Argentine film suggests political violence between whispers – Sylvia Colombo

No blood, shootings or torture. “Azor” exposes the Argentine military dictatorship (1976-1983) from another angle, that of those who were behind human rights abuses, but who did not stain their hands with dirty work, maintained a cruel silence in the face of political and political clashes. profited a lot in the period. In the city where they live, there is little to see protests and arrests. Its bubble seems to consist of pretty gardens with a swimming pool, equestrian estates and social club lounges.

A Swiss-Argentine production that will debut in Brazil in the coming weeks, “Azor” takes place in Buenos Aires in 1980, with the arrival in the country of banker Yvan de Wiel (Fabrizio Rongione) and his wife, Ines (Stéphanie Cléau). Although they know, roughly, what is happening in the country, the Swiss couple keep their focus on something else: how to keep the accounts of wealthy European bank customers after their partner and representative in the country, René Keys, mysteriously disappeared?

In a film of silences and murmurs, the presence of the missing person stands out. Everyone knows something about him, but the puzzle about what happened to him doesn’t seem to close. His apartment, like a Borgean labyrinth, was abandoned with open doors and unsmoking cigarettes. Little by little, we learn that he was doing parallel business, but would it be alongside the subversives or the head of the regime? The reference to “The Third Man” by Graham Greene is clear.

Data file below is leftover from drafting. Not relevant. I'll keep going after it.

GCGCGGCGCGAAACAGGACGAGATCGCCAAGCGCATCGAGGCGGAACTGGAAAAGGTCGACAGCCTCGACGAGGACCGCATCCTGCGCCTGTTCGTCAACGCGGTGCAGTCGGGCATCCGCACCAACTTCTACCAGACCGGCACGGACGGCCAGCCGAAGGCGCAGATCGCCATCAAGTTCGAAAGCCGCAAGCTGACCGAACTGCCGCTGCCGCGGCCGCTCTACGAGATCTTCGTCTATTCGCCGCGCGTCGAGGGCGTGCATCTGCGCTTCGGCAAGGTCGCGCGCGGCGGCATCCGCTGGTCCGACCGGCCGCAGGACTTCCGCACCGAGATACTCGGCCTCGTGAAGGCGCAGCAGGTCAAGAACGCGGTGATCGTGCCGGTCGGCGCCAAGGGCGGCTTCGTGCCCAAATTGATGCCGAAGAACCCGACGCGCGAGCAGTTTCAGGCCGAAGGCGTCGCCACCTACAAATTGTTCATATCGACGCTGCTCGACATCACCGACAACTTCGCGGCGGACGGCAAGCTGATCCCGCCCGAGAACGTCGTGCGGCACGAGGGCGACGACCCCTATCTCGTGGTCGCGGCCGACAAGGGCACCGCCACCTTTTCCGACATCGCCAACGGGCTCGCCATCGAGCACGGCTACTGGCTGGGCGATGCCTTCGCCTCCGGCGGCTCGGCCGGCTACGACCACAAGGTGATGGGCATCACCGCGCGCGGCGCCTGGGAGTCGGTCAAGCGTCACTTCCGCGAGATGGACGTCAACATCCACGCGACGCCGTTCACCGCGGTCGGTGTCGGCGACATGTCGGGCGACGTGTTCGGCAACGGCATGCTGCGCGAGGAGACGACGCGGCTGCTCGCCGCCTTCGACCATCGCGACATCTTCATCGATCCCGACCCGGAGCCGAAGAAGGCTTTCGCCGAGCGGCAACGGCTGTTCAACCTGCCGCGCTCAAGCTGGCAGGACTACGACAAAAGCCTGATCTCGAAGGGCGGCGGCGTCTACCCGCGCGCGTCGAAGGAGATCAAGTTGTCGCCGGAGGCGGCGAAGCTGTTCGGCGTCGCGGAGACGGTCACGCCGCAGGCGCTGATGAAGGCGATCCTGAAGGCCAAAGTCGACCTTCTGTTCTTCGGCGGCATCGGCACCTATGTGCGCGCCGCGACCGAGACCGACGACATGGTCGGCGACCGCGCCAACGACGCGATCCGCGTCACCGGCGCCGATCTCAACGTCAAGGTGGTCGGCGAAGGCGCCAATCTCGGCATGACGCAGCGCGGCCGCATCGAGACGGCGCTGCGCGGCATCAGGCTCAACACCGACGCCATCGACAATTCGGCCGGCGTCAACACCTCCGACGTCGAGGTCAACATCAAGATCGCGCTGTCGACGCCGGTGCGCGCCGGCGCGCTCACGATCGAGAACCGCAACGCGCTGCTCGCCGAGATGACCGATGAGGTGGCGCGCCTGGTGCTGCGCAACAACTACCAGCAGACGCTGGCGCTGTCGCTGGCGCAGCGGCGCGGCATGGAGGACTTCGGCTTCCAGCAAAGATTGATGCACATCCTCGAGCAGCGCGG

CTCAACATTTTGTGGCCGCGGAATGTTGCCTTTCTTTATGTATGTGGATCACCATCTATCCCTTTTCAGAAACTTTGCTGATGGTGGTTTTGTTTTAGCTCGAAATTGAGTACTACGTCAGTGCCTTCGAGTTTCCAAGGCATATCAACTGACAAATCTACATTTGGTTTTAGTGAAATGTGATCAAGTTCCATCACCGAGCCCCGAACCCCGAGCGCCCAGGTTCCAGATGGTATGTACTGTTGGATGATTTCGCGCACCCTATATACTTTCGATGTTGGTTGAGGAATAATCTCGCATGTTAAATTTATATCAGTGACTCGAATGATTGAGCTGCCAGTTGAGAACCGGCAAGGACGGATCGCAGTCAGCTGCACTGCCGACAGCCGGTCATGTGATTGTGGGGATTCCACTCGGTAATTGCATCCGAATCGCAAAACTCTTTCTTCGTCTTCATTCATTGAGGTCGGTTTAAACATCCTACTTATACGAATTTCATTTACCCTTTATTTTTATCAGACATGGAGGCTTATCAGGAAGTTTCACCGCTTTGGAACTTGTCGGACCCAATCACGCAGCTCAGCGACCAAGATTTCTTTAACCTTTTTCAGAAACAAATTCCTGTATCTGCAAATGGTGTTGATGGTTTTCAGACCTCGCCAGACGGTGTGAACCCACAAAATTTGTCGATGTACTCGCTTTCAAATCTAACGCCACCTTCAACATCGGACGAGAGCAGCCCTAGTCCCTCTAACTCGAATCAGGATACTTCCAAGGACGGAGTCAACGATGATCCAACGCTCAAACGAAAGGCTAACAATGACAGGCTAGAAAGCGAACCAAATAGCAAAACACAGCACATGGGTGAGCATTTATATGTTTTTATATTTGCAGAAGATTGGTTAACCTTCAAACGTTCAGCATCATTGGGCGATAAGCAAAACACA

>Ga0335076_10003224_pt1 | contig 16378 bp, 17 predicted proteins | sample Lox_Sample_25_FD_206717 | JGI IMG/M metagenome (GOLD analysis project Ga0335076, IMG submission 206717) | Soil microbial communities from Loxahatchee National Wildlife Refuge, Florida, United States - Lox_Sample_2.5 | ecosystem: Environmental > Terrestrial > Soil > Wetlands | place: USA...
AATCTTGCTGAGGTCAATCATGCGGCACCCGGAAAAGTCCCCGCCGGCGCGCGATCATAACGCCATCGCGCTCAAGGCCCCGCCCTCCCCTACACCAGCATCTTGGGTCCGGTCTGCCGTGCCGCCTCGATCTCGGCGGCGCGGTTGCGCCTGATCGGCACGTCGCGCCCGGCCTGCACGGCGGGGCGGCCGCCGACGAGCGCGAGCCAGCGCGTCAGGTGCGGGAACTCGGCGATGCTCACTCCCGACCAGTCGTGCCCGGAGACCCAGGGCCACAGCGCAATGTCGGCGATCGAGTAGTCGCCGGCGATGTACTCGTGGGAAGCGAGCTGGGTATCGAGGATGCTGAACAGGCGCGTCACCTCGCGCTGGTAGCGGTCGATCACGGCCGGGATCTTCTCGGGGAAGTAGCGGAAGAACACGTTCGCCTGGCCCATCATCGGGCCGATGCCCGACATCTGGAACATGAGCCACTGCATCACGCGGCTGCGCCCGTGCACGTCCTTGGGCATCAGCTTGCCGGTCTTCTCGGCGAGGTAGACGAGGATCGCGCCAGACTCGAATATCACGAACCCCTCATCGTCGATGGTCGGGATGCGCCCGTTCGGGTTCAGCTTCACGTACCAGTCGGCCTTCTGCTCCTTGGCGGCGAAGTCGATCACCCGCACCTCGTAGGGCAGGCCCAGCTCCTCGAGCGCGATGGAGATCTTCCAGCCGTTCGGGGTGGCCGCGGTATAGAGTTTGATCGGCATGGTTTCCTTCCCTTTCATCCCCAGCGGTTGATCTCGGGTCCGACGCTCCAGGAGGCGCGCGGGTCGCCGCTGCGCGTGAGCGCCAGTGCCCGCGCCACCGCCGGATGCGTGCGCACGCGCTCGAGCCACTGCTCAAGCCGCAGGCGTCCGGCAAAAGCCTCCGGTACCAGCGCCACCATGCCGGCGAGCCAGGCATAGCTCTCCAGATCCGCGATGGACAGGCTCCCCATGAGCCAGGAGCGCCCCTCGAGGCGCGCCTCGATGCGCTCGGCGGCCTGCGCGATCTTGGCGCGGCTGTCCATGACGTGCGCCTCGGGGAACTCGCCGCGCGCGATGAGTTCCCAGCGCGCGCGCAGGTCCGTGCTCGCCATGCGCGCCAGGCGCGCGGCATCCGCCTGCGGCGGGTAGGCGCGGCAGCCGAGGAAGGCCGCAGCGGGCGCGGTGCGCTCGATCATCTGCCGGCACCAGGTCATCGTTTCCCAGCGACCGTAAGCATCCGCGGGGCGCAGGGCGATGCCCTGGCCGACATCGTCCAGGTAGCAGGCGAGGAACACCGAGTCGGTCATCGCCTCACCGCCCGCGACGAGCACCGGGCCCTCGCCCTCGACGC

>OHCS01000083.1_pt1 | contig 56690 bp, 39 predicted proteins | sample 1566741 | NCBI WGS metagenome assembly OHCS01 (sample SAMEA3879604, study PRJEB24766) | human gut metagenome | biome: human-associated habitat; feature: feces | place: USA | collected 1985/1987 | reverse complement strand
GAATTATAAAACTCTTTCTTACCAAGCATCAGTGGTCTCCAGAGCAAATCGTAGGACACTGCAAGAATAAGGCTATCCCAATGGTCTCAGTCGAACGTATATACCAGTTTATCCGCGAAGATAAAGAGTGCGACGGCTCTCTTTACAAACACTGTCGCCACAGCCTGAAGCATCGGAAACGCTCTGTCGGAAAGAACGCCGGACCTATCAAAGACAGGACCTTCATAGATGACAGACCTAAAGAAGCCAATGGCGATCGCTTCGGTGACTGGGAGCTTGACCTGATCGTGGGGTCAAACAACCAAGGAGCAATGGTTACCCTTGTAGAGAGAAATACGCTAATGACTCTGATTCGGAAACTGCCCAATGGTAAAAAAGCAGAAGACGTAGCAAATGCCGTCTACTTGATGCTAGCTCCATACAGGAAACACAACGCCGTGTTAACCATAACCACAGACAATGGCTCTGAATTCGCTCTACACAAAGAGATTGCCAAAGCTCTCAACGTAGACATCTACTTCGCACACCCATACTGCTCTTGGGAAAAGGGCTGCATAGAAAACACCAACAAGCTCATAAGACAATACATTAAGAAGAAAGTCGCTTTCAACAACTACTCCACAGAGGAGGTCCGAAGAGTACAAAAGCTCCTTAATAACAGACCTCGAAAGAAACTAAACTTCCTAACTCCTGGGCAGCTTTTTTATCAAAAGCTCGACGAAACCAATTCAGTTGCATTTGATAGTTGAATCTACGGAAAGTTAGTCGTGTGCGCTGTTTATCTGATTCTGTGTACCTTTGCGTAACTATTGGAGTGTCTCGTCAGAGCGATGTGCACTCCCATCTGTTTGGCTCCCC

Spoken in French and Spanish, “Azor” is a political thriller, a suspense narrated in an atmosphere of furious tension, although hardly vocalized. The action is practically non-existent and the dialogues, meager and subtle, accompany De Wiel’s slow awareness. At first, he seems to be horrified by what he hears, afraid of taking a false step, and frightened by what he imagines might be happening. Little by little, he enters the game of seduction and betrayal of his interlocutors: businessmen, Church leaders, soldiers, ladies of high society.

Azor, in this context, is slang among bankers, which reveals the precaution that must be taken in the labyrinth the film is getting into. Another clear reference is Joseph Conrad’s “Heart of Darkness”, with De Wiel in search of his own Mr. Kurtz, and “the horror” drawn in the story of the Argentine lead years.

Directed by Argentine Andreas Fontana, who grew up in Switzerland, the film has excellent performances, such as the protagonist and Pablo Torre Nilsson, who embodies Monsignor Tatoski, supporter of the dictatorship and who bets on horses and the stock market. The suffocating atmosphere of the plot also leads to thinking about the universes created by another Argentine, Lucrecia Martel. Unlike her, however, “Azor” has the action in a big, bustling and sophisticated city.

In a country that has already produced dozens of good titles about its military dictatorships, “Azor” stands out for the originality of its look and the sophistication of its plot. After parading through the Berlinale and foreign festivals, he lands in Brazil in November.

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